Use winter downtime to learn your boat’s electronics

electronics
Winter is a great time to upgrade, maintain, and/or learn the full potential of your boat’s electronics. (Photo by Chris Burrows)

Maintain and learn your boat’s electronics in time for spring

January can be a depressing month for saltwater anglers in the Carolinas. Sure, bluebird days can occur, allowing us to sneak out on the water. But the vast majority of the species that we target here are in short supply compared to the warmer months. The days are short and can be brutally cold for weeks at a time. Using the forced break to elevate your electronics game is one key to avoiding winter depression. And it helps you stay on top of your game.

Having both fished for a living and been a seller/installer of marine electronics, I am astounded at how much technology has advanced in this field in the last 10 to 15 years. When I started charter fishing, Loran-C was being quickly phased out by GPS systems. Those GPS units represented a quantum leap forward in the industry. But compared with what we have now, they were extremely clunky and cumbersome.

Now, a fairly inexpensive GPS antenna has 32 channels, allowing it to be infinitely more precise and faster than a generation ago. NMEA 2000 has become the standard in networking for on board systems. And it is much more user friendly than the old NMEA 0183 devices.

Doing it yourself is much easier these days

Building your own NMEA 2000 networked system that allows your chartplotter, radar unit, autopilot, bottom machine, engine gauges, VHF, and even stereo to all “talk” to each other can be accomplished by even a novice do-it-yourselfer, just by following the manual. This was not even close to the case with the NMEA 0183 devices.

Perhaps the most impressive advance, however, has been that of transducer technology. The old transducer “cone” still exists. But it has been heavily augmented with units that scan to the side or scan down in much greater detail. CHIRP technology allows the use of multiple frequencies at the same time for better bottom detail, especially in deep water. At the end of the day, fish are in more danger than ever.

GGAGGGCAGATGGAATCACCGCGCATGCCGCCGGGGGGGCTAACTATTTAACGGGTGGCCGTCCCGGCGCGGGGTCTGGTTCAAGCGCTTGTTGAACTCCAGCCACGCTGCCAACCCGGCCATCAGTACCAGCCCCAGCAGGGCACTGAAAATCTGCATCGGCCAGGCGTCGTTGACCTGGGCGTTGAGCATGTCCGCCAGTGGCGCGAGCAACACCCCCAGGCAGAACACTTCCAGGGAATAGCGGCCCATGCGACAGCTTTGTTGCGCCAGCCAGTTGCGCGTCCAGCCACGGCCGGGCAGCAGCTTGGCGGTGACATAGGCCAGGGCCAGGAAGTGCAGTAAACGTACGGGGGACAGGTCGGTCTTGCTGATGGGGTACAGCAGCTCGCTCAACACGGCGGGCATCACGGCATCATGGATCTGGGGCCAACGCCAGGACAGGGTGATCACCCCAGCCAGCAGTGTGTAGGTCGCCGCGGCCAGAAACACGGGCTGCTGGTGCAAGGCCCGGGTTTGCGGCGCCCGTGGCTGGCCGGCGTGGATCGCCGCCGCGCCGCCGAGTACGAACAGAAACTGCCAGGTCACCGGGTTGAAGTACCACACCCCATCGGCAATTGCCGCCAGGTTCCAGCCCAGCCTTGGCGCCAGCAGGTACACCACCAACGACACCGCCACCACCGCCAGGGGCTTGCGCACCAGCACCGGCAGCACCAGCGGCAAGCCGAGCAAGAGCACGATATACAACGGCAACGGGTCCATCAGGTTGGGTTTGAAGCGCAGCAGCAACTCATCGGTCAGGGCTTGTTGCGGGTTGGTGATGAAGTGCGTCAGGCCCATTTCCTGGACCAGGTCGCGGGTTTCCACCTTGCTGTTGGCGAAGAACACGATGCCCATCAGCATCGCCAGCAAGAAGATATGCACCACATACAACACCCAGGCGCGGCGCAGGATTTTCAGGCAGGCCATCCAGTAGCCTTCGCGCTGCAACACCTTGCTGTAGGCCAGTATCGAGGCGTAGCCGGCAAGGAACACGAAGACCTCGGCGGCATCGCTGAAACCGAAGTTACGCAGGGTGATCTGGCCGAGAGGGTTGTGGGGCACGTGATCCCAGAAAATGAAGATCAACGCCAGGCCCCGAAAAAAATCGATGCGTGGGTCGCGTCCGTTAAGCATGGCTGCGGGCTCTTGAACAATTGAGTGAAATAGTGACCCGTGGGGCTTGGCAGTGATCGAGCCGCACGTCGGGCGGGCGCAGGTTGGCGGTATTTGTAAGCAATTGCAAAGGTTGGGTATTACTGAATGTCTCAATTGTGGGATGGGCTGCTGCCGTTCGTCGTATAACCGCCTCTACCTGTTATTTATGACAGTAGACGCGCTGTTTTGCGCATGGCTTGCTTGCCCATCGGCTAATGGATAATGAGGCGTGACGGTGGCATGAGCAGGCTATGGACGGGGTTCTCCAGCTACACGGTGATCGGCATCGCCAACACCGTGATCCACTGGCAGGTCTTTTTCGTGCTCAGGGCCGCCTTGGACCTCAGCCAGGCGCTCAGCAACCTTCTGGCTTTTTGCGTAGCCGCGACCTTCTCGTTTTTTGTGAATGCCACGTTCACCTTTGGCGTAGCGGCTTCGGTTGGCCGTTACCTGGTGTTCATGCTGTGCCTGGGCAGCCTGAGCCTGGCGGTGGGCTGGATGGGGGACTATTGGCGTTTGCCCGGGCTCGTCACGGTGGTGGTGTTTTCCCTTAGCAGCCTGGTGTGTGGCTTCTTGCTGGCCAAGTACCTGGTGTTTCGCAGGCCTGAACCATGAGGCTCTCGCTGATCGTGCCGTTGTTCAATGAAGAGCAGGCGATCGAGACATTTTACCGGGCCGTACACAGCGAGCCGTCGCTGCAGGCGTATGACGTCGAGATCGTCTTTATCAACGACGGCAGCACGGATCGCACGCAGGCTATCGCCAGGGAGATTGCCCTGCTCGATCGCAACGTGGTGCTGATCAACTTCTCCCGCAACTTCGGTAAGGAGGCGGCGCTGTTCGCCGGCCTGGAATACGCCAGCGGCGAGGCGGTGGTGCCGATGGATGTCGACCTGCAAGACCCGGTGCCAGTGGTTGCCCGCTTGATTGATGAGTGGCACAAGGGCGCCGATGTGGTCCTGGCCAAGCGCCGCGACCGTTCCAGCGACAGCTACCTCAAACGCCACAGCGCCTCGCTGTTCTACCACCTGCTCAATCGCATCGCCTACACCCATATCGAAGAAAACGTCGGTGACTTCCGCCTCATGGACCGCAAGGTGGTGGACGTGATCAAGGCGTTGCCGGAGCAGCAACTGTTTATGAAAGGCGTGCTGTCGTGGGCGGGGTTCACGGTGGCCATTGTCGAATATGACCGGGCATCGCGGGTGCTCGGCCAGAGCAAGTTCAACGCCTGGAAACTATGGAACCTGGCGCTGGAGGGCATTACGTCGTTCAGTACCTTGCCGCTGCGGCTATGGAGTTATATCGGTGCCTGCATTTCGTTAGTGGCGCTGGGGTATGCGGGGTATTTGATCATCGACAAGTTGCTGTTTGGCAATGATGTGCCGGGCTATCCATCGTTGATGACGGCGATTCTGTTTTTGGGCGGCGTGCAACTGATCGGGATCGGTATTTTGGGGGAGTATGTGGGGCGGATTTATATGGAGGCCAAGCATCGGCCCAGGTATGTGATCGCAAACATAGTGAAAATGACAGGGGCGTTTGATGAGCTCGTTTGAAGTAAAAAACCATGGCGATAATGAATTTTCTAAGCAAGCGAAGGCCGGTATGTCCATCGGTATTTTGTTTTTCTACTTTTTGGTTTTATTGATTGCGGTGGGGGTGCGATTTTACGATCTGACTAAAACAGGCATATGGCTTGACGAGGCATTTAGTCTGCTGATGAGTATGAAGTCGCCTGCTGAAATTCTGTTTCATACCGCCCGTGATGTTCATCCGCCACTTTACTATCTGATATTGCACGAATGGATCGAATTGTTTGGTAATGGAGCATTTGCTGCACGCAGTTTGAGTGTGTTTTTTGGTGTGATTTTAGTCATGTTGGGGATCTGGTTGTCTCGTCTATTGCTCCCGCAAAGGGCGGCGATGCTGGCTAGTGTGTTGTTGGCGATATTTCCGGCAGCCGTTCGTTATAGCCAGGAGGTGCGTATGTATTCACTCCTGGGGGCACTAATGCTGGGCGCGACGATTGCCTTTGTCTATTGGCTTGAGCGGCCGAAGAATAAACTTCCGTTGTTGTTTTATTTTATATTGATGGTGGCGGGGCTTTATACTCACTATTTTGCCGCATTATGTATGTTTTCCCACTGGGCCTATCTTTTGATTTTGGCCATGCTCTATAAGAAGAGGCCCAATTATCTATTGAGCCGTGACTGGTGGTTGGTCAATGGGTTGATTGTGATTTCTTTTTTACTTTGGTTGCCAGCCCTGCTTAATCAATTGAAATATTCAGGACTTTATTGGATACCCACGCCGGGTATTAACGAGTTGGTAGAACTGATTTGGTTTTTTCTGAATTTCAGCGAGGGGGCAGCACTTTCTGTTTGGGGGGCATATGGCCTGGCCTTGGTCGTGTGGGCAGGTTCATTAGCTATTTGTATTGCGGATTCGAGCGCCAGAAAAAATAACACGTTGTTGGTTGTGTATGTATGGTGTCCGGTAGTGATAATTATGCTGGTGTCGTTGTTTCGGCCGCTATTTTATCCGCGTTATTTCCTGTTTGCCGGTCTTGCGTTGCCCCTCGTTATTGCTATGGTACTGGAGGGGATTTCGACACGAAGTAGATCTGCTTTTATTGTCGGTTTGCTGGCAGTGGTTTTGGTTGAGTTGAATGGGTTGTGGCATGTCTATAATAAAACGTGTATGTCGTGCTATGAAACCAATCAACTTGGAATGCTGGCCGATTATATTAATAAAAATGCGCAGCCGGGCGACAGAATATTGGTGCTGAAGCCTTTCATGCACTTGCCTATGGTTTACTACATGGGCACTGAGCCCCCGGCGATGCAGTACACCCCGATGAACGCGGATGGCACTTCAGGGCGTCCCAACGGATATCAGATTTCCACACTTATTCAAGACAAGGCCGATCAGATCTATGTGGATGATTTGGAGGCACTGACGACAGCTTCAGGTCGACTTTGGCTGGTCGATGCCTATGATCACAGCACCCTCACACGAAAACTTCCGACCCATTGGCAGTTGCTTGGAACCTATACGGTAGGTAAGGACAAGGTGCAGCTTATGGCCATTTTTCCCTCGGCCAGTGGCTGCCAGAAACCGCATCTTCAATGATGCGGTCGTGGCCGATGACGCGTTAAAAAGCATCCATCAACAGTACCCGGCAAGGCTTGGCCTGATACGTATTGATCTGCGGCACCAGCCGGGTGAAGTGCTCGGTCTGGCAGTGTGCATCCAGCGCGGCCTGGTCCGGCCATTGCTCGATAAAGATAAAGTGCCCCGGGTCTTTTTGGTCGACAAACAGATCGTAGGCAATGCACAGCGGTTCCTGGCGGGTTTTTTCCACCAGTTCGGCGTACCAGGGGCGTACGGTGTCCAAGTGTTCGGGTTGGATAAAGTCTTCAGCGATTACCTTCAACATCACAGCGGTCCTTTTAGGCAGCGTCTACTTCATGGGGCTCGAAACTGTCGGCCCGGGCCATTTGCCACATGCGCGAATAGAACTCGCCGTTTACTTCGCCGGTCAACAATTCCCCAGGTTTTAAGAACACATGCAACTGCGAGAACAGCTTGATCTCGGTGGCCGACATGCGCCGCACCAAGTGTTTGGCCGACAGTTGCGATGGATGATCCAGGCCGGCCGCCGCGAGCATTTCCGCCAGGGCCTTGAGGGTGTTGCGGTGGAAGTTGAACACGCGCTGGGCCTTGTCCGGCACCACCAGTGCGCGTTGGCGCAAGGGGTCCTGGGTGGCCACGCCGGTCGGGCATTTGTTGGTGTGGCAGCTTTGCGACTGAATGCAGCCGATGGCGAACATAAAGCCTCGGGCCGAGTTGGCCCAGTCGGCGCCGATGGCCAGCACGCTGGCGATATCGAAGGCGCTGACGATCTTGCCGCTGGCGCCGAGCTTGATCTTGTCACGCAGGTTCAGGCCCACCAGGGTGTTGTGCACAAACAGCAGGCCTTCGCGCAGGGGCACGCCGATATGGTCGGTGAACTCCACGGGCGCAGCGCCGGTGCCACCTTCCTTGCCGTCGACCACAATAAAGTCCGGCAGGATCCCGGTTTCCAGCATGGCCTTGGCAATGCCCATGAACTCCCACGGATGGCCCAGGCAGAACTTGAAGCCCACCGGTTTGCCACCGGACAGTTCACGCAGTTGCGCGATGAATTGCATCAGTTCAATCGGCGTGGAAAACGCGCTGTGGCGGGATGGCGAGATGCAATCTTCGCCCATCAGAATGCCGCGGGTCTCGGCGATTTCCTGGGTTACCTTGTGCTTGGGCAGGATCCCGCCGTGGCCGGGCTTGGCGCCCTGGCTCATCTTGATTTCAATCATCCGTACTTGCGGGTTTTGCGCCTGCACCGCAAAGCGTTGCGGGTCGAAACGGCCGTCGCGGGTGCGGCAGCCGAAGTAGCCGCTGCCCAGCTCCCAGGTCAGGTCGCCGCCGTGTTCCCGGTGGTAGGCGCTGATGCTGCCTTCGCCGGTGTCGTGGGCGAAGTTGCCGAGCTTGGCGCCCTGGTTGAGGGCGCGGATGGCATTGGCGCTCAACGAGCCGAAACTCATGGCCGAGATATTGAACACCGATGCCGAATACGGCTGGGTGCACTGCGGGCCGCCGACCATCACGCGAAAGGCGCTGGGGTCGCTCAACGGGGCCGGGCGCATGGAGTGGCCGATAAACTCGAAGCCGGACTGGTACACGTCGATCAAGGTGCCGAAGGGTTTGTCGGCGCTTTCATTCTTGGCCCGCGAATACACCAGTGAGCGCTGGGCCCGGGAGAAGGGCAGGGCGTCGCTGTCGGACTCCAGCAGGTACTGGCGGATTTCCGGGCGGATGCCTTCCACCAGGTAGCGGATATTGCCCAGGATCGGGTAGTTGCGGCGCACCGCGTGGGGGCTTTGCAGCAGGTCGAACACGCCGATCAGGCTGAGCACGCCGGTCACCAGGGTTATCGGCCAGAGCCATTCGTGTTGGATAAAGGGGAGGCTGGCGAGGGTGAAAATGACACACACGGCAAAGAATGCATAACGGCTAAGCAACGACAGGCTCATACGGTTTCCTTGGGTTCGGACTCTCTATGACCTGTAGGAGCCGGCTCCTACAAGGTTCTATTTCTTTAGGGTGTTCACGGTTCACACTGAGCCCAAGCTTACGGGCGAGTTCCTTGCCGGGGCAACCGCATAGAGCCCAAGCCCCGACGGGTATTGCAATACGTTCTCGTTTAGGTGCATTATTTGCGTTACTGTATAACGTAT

If you have an older boat and are considering an electronics upgrade, winter is definitely the time to pull the trigger. This past season’s units are on sale by this point. As always, do your research before you buy. If the next year’s upgrade is simply a change in cartography, it might be a good time to save hundreds of dollars. However, if the change to a new unit means a faster processor or more sonar options, then it might make sense to go ahead and spend extra for the latest model. 

Check those connections now

If you are having a shop or your dealership install the unit, the wait time is going to be a lot less in January than it will be in April. Come spring, good installers can get a month or two behind due to high volume. If you’re doing it yourself, you can take your time and not fret about losing time on the water during the upgrade.

Even if you are not in the market to upgrade, take the opportunity to go through the systems that are in place.Make sure that you are set up for success for the season. 

Check your electrical connections and fuses to make sure no corrosion will knock out your unit when you least expect it. If you see green on the fuse block, clean it all and use dielectric grease to keep it from building back up.  

Check your cables and make sure they are secured neatly inside the console and the bilge so they don’t work themselves loose and get damaged. 

Are your waypoints backed up?

Back up the waypoints in your chartplotter onto an SD card or even your phone, just in case you ever need to reinstall them. Most units also take periodic software upgrades. These can usually be downloaded for free from the product’s website. You want everything shipshape and ready when the weather gets right.

Finally, the winter doldrums present the best opportunity for a fisherman to fully learn the capabilities of their electronics.

Just like my cell phone, I used only about ten percent of my electronics’ potential.

Derek Treffinger owns Fully Loaded Marine in Shallotte, NC (704-616-1615). He specializes in installing new electronics configurations in boats of all sizes. Part of his business is teaching his customers how to use their new systems most efficiently. This helps them catch more fish.

Treffinger is planning an electronics class where attendees can learn at a display stand, and also on the water. That’s a great way to jump start your fishing season.

Don’t let the winter’s window of opportunity pass you by. Get ahead on your electronics game. It will serve you well when the weather warms and it’s time to get the boat dirty.

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